Main menu

LatAm in Focus: Back to the Future in Chile and El Salvador?

El Salvador voting center

Salvadoran legislative elections took place March 4. (AP)

March 08, 2018

"The FMLN hardcore voter didn’t go to vote." @RevistaFactum's @HsilvAvalos breaks down why the FMLN’s electoral loss is ARENA’s gain in El Salvador. #LatAmFocus podcast
"Piñera is now on a better footing than he was eight years ago when he first became president." @NYUpolitics' @patricionavia discusses Chile's new administration as Bachelet steps down March 11. #LatAmFocus

In Chile, center-right Sebastián Piñera retakes the helm to replace center-left Michelle Bachelet as president on March 11. Meanwhile, El Salvador’s March 4 legislative and municipal elections saw conservatives picking up seats at the governing party’s expense. But, in both cases, to what degree did voters turn right and to what degree did they turn against the party in control?

In this episode of Latin America in Focus, AS/COA Online's Carin Zissis speaks to Héctor Silva Ávalos, founder of Revista Factum, about why El Salvador’s governing Farabundo Martí National Liberation Front—the one-time guerilla group best known as the FMLN—lost a key number of legislative seats.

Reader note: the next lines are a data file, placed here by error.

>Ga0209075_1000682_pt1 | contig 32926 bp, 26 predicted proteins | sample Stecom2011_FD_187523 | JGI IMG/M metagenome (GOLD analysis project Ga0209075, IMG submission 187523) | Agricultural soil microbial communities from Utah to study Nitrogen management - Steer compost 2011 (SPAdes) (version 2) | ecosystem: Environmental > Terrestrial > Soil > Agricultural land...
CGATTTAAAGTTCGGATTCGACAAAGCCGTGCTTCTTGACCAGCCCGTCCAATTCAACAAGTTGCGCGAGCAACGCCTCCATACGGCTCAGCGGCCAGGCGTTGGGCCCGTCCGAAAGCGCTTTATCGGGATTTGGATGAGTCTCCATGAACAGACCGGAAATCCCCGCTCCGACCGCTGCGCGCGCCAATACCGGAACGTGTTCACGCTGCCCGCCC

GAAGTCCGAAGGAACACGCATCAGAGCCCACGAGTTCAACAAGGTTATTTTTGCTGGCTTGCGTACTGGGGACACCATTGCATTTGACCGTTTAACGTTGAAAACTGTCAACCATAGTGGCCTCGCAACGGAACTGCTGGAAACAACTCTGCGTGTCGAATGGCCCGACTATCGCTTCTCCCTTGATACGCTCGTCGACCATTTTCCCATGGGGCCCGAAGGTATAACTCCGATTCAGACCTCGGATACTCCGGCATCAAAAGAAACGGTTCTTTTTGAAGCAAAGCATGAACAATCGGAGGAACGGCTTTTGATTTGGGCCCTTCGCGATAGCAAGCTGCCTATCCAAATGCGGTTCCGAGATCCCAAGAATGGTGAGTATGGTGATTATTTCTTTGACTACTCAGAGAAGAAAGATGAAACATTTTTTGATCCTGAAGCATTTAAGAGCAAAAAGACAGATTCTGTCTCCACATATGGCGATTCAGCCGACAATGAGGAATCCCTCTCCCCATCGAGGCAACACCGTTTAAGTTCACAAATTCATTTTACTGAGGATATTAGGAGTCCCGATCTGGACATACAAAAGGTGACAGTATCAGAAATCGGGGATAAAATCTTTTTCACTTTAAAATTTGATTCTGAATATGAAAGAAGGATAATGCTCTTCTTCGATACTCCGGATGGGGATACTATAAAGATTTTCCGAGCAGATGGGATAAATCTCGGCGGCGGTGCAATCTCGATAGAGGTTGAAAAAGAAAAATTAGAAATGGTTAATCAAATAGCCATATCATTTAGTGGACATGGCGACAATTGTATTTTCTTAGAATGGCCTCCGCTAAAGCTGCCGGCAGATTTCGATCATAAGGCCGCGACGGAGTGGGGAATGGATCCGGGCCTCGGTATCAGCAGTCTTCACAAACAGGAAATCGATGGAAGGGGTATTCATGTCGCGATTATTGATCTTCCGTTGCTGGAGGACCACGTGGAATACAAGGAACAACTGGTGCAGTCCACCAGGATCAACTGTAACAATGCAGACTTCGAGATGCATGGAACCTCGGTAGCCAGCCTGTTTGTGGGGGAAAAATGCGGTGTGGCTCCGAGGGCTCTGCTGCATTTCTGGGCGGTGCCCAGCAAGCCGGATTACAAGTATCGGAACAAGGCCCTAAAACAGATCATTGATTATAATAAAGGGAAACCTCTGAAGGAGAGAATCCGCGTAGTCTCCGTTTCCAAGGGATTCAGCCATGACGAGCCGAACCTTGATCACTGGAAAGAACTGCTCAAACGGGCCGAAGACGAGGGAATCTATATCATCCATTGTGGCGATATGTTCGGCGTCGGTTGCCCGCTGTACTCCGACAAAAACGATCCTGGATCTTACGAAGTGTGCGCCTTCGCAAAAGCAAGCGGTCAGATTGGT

"The gangs are not on the ballot—the government is." 
—Héctor Silva Ávalos

He says voters were disappointed with the FMLN’s handling of everything from violence to corruption to Washington’s cancellation of Temporary Protective Status for Salvadoran migrants. “What happened in general is that the FMLN hardcore voter didn’t go to vote,” says Silva Ávalos, who is also a researcher for American University and InSight Crime. He and Zissis discuss how the election made President Salvador Sánchez Cerén a lame duck and what the FMLN loss of the mayoralty of San Salvador indicates for next year’s presidential race.

"Piñera is now on a better footing than he was eight years ago when he first became president." 
—Patricio Navia

As for Chile, Sebastián Piñera’s first 100 days in office will focus on pension, tax, and education reforms, political scientist Patricio Navia tells Elizabeth Gonzalez. But while the center-right leader’s coalition, Let’s Go Chile, gained the most seats in the congress, it fell short of a majority and will have to contend with an emerging leftist Broad Front. As such, Piñera is unlikely to backtrack on some of outgoing President Michelle Bachelet’s social reforms, including abortion and gender identity legislation. Navia, a professor at New York University also commented on Chileans’ consensus on reforming immigration law to better regulate an influx of Haitian migrants, as well as the chances of expanding regional trade ties depending on upcoming elections in Brazil, Colombia, and Mexico.